We approached the 1990s with the shared conviction that economic reforms would not only reverse what for many developing countries had been the “lost decade” of the 1980s, but would also bring about the conditions for sustained growth. Best captured in the Washington Consensus and the World Development Report 1991, macroeconomic stability, domestic liberalization, openness to international trade, and reducing the role of the state became the principles that guided economic policies in the 1990s, in former communist countries in Eastern Europe and Central Asia; in Latin America; in South and East Asia; in Africa and, although to a much lesser extent, in the Middle East and Northern Africa. In parallel, democratization in former communist countries, and the consolidation of democracy in Latin America, Africa, and some East Asian
countries, gave grounds for optimism that free markets and free societies provided the basis for rapid and sustained growth.
The results were unexpected: they exceeded the most optimistic forecasts in some cases and fell well short of expectations in others. Domestic liberalization and outward orientation were associated with spectacular successes in East and South Asia in terms of growth, poverty reduction, and social progress, although they were implemented in a manner that departed from
conventional wisdom—in terms of speed and manner of reform, large presence of the state and, until very recently, high levels of import protection. At the same time, booms and busts continued in Latin America and extended to East Asia and other regions as well. There were sharp declines followed by a prolonged and as yet incomplete recovery in former communist countries, with results varying from relative success in Czech Republic, Hungary, and Poland to
costly transitions in most other countries; a second decade of stagnation in Africa; and costly and frequent financial crises: 1994 Mexico, 1997 East Asia, 1998 Brazil, 1998 Russia, 2000 Turkey, 2002 Argentina.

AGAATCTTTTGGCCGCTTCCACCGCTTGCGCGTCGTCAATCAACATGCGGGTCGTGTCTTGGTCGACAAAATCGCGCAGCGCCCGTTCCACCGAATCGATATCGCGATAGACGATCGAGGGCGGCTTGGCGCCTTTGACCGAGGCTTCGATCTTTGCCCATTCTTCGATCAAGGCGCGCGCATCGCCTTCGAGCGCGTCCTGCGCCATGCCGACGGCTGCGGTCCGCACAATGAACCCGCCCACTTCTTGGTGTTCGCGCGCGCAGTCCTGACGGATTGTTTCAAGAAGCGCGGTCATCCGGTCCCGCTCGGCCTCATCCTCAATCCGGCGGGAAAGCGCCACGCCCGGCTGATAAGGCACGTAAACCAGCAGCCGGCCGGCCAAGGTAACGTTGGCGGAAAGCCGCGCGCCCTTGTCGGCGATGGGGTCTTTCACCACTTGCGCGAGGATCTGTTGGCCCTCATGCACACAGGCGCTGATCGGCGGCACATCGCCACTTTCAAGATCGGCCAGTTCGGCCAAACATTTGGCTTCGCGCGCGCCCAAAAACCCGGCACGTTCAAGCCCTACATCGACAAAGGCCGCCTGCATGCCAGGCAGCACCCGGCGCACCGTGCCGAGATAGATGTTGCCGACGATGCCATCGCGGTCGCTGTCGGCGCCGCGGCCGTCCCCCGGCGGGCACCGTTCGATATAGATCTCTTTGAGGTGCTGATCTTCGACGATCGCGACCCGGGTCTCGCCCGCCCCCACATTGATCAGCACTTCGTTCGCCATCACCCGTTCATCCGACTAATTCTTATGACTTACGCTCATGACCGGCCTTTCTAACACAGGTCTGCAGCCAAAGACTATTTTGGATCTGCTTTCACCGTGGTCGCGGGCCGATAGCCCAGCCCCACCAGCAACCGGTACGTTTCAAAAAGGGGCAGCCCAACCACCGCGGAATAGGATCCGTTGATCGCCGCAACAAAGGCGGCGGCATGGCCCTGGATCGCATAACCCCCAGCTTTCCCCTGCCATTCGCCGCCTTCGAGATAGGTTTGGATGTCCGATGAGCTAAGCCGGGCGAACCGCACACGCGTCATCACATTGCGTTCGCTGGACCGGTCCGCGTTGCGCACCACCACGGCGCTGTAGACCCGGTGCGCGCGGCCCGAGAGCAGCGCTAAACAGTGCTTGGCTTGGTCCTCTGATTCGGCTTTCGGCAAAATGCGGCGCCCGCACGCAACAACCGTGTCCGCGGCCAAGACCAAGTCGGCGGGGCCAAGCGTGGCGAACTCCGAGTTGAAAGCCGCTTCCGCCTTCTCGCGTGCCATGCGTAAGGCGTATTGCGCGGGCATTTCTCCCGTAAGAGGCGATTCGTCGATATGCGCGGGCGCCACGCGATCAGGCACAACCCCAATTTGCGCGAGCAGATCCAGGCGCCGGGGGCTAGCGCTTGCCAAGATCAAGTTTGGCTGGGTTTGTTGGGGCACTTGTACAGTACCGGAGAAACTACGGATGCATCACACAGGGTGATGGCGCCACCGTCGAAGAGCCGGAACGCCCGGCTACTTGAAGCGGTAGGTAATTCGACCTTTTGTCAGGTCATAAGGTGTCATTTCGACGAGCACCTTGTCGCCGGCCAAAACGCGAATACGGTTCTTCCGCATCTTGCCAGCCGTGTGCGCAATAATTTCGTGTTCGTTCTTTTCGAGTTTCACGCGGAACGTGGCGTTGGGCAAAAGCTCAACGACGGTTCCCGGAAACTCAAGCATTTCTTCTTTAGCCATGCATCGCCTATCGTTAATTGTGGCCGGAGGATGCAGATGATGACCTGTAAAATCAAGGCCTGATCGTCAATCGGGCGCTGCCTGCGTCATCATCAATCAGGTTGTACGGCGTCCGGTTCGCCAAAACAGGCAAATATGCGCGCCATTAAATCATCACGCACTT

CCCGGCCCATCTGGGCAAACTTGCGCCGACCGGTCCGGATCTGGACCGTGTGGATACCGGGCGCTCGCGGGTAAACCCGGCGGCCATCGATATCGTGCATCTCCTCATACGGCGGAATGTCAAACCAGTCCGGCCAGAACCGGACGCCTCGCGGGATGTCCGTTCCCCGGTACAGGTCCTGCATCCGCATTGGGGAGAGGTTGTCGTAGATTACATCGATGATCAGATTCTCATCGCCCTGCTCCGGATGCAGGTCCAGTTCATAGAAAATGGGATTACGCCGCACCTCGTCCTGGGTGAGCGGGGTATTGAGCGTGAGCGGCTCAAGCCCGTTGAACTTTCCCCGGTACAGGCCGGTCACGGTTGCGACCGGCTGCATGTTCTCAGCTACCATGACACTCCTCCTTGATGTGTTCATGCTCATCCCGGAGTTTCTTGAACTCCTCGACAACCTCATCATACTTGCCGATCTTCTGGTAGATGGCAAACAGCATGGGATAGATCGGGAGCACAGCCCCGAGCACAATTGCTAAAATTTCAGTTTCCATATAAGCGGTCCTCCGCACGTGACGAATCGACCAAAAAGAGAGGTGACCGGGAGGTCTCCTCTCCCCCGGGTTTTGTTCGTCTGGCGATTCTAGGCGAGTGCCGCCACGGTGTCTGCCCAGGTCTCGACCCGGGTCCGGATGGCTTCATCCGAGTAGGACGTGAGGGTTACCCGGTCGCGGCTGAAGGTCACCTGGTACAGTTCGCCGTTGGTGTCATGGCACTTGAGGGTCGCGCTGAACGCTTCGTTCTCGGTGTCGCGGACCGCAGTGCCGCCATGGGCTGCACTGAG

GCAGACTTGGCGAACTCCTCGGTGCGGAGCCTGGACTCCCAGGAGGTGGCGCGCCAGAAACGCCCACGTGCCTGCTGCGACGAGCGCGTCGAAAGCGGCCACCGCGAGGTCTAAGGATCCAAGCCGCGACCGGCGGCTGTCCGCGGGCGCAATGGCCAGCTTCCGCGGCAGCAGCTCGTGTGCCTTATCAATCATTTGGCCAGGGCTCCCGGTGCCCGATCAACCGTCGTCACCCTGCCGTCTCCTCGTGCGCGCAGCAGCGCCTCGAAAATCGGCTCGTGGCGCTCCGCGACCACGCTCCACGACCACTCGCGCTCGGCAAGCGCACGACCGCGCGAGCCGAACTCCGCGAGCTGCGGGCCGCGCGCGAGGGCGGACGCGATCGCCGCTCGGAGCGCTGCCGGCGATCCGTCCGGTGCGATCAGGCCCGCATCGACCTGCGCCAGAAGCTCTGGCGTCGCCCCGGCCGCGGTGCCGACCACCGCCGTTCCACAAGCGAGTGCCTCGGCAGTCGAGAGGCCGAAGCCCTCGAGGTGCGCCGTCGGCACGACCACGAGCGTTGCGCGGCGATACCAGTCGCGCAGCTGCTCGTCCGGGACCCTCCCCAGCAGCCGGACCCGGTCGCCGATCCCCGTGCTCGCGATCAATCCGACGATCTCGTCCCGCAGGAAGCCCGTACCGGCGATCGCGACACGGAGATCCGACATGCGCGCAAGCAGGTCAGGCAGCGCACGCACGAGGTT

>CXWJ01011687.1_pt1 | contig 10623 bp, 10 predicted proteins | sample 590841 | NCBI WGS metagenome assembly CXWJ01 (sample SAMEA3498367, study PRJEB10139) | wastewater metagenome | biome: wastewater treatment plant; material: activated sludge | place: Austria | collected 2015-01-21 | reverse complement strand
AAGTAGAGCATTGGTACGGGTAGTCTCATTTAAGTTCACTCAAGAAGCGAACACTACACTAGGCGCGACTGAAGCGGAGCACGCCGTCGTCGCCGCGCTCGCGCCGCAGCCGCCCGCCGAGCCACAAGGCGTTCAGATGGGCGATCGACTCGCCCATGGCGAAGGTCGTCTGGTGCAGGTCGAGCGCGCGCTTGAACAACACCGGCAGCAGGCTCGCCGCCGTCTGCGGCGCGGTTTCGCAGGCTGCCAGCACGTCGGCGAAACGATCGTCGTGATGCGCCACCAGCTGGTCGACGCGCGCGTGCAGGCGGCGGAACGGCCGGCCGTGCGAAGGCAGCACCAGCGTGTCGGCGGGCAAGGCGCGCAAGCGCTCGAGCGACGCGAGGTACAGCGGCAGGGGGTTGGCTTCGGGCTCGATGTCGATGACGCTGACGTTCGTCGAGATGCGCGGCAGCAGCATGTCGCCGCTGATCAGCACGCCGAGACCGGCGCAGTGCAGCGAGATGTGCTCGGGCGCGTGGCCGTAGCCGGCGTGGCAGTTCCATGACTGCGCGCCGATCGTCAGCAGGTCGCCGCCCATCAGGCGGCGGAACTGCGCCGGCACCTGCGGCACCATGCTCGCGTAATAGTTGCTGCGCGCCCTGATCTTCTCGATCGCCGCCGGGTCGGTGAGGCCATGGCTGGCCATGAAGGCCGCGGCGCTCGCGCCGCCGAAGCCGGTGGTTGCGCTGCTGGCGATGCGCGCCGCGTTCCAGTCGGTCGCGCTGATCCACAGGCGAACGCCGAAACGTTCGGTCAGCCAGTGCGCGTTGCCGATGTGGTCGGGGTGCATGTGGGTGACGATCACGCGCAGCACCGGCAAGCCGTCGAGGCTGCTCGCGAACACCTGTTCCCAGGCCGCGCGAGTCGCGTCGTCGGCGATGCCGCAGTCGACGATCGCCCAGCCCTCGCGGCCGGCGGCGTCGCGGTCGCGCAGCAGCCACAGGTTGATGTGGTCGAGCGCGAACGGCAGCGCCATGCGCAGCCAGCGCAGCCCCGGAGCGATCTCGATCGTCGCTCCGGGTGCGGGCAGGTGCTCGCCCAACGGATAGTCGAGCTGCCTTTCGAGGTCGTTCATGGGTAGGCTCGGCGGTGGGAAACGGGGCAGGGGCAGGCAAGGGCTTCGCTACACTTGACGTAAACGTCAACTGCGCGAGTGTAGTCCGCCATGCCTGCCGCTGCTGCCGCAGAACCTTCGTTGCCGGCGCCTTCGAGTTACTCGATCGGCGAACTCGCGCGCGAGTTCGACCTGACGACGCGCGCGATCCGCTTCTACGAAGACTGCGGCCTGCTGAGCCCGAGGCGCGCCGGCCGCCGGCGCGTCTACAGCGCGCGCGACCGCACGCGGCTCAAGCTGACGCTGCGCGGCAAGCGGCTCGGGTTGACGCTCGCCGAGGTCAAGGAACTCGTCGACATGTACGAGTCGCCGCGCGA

This draft volume confirms and builds on the conclusions of an earlier World Bank report, The East Asian Miracle (1993), which reviewed experiences of highly successful East Asian economies. It confirms the importance for growth of fundamental principles: macro stability, market forces governing the allocation of resources, openness, and the sharing of the benefits of growth. At the same time, it echoes the finding that these principles translate into diverse policy and institutional paths, implying that economic policies and policy advice must be countryspecific and institution-sensitive if they are to be effective. Where hyperinflation is raging, or public debt demands high real interest rates, as it does in Argentina, Brazil, Jamaica, and Turkey for example, macroeconomic stabilization is the first priority. Where trade restrictions are extreme and hinder the utilization of existing capacity, as in many countries of the Middle East and North Africa, reducing them will be essential in the earlier phases of reform. Where there is uncertainty regarding the future course of economic policies, and appropriability of returns on investment, as in Bolivia, Democratic Republic of Congo, and Nigeria, financial sector liberalization will do little to channel resources to private investment. Where property rights are poorly defined and enforced, and regulation prevents the movement of domestic resources across sectors, as still is the case in some Central Asian and African countries, trade liberalization will be of little effect unless it is accompanied by complementary reforms. Therefore, which policy should be introduced, and when, varies considerably depending on initial conditions and institutional endowments.